To be born, to live, to work and to die in a country that does not value our contribution and chooses to provide ‘alternative explanations’ to historical events we played a part in, goes some way to demonstrate the level of disdain that this country holds towards us. To live in a country where our very existence has no value and where our children have to be ‘prepared’ for the harsh reality of racial discrimination and its destructive, debilitating qualities is injurious. We experience this every day, every month and every year of our Black lives.
And so back to George Floyd, an unarmed Black man, hand cuffed and helpless. The outcry to his killing was palpable. The impassioned cries of ‘Black Lives Matter’ by white people resounded across over five hundred cities in America. Mass marches filled the streets emptied by Covid-19. Outraged white protesters marched alongside their downtrodden Black compatriots. We witnessed unity as Black and white galvanised, rebelling against the force of the United States Police; they stood together as tear gas was being hurled at them, and they remained together as police cars drove into them. They were in it together!
But what about when the protests are over, the anger has subsided and the world returns to its new normal? What then? Racism doesn’t halt, it is ideologically inherent in a capitalist system. Racism is not tangible, it does not lay itself bare for critique. It is a willing and insidious act by white people to undermine the achievement of Black people; and white people have a role to play in its eradication. Never before have I witnessed such a visible display of incense by white people towards Black injustice. This observation, initially strikingly absent from media outlets, is now coming into view. Yet George Floyd’s killing is a pivotal point where the inconsequential act of taking a Black life has clearly moved beyond a Black issue into a societal one.
It appears little can now be done to undo the rage white people are experiencing around this issue. Their vision, now restored, must not and cannot be encouraged to blur back into a comfortable, partial blindness to the injustices we live every day.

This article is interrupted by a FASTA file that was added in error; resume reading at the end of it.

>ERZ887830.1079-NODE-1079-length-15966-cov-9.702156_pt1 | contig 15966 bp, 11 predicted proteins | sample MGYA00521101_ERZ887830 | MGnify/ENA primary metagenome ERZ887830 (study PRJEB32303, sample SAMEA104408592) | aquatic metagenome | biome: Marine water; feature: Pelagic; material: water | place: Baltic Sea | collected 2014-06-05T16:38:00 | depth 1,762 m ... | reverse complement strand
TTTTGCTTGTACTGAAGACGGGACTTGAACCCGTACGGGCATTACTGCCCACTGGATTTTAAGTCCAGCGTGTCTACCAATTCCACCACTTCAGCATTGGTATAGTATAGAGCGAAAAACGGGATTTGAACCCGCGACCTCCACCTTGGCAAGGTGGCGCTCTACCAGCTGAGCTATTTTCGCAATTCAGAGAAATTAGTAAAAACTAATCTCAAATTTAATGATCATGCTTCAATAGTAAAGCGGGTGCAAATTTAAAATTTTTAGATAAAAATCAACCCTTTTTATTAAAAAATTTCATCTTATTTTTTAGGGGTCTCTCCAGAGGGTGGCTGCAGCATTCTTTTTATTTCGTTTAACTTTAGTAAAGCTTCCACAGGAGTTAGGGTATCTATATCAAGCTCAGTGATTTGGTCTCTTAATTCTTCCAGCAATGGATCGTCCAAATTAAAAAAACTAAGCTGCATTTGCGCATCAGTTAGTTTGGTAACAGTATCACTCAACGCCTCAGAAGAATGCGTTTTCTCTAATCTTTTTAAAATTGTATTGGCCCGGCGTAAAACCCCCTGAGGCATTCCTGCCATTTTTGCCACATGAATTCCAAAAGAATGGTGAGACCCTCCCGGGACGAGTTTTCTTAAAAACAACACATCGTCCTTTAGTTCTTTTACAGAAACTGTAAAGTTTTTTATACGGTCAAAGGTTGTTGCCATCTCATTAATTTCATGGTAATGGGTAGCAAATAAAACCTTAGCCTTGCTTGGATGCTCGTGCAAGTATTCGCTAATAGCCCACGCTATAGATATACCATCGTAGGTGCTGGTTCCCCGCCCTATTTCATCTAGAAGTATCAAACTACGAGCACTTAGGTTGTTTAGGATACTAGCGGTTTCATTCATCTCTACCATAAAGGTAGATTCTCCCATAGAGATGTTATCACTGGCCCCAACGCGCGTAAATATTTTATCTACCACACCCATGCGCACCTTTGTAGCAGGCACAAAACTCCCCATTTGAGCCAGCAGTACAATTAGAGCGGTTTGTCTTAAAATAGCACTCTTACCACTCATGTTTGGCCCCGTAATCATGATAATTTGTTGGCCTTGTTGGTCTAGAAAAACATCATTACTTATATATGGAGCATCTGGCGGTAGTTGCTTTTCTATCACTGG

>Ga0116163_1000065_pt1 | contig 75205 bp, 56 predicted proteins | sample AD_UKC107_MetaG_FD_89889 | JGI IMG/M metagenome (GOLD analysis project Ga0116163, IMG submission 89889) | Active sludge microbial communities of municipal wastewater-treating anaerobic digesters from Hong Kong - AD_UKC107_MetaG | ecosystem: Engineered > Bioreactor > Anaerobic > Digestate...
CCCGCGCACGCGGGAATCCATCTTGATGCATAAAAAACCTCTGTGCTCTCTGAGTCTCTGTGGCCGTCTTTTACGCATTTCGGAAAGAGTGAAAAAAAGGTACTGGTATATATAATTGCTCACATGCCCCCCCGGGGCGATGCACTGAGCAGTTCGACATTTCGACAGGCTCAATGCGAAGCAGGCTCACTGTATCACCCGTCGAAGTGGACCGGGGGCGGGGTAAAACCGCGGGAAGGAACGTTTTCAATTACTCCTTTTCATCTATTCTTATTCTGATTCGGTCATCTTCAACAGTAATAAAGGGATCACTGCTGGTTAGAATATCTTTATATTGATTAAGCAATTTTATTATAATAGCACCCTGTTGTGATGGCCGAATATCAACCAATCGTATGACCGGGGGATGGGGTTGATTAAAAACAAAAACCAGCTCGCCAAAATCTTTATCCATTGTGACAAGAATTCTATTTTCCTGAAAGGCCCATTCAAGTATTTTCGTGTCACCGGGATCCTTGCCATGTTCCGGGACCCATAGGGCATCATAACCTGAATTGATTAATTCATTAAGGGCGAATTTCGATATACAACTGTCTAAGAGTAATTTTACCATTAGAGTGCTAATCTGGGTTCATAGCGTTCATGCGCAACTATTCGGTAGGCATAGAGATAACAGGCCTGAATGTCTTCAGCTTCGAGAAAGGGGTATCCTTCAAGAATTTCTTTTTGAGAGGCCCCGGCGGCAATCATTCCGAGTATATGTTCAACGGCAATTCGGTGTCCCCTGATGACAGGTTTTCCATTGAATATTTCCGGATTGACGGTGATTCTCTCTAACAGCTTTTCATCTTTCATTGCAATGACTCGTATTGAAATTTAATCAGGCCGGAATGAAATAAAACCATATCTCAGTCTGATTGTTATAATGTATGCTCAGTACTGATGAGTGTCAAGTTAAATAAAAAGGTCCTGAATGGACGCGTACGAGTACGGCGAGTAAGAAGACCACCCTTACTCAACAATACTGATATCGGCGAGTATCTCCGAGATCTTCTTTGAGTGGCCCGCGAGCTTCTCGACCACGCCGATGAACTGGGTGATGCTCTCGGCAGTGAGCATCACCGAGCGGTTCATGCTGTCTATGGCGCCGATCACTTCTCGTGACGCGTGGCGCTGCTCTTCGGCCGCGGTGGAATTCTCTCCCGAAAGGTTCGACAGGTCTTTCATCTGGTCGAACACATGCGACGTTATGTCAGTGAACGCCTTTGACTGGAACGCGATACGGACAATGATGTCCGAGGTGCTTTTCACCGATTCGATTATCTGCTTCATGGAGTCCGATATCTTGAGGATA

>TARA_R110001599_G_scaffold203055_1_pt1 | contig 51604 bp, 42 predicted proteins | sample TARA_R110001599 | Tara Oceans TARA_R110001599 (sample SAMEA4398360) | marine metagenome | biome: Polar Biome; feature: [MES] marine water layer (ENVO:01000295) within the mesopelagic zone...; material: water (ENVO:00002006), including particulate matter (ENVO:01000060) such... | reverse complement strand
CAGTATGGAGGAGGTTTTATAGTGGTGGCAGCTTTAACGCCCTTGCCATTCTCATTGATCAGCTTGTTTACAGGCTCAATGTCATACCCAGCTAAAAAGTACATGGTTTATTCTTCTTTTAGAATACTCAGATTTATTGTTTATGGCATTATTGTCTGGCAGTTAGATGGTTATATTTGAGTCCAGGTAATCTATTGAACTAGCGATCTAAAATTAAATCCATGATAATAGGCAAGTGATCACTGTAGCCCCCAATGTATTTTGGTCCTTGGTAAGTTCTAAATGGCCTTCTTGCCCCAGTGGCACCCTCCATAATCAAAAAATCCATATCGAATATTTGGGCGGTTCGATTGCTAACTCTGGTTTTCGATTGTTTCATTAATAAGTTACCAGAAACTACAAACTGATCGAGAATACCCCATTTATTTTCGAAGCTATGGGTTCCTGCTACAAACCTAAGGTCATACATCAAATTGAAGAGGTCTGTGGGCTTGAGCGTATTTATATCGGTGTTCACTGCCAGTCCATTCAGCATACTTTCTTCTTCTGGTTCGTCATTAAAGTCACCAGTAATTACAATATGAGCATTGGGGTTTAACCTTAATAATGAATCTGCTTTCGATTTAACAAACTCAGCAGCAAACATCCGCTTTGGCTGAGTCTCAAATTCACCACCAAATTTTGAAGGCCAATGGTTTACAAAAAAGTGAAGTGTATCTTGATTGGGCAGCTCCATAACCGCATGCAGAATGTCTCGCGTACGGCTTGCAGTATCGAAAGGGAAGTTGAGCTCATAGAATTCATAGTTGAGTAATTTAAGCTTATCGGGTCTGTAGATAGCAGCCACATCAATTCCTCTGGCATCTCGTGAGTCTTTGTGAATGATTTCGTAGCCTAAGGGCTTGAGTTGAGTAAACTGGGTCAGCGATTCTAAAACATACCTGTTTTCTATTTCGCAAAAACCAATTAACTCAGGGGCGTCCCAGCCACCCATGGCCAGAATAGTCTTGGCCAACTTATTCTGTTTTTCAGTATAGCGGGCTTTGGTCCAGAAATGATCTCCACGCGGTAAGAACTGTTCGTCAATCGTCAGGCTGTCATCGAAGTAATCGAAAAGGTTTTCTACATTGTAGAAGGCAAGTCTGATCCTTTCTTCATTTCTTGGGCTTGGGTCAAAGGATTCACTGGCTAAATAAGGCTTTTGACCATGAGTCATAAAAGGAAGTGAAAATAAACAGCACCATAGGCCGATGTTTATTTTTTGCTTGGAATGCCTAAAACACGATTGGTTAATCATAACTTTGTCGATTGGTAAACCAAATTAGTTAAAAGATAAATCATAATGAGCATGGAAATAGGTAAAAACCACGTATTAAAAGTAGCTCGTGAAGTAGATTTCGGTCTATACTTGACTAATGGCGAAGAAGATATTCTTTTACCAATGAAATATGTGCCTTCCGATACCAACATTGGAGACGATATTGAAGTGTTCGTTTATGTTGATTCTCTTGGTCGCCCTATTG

The magnitude of the reaction to George Floyd’s killing could not be made more evident than when Ian Blackford from the Scottish National Party endeared the Prime Minister to say ‘Black Lives Matter’ during Prime Ministers Question Time. Now no longer a slogan but rather a political reference to the economic and personal violation Black people experience. Whether it was meant genuinely or not, as the three words reverberated around the House of Commons, Boris Johnson validated a political movement that is no longer exclusively Black in its make-up. Black and white together are demanding ideological change and are dismantling the social order. So I ask again, what happens when the dust settles and the flames are put out? Might the unity that has been born from this prove fatal to a social order that sustains control by dividing and conquering us? Perhaps I am being too optimistic. However, as unexpected as the arrival of the Covid-19 pandemic, I hope that the uniting of Black and white people around this egregious killing will survive any mighty force that attempts to uncouple it. Nelson Mandela said that education is the most powerful weapon you can use to change the world. Without doubt a lesson has been learned as witnessed on our streets and as united voices declare ‘Black Lives Matter!’
With reference to Nelson Mandela, quote taken from ‘Raw Video: Nelson Mandela visits Madison Park HS In Roxbury in 1990’, WGBH News, Dec 6 2013, online [accessed June 9 2020].
Patricia Francis is a Postgraduate Researcher in Nottingham Trent University's School of Arts and Humanities.
Expert Blog: The Killing of George Floyd: A Powerful Lesson for Change?
- Category: Research; School of Arts and Humanities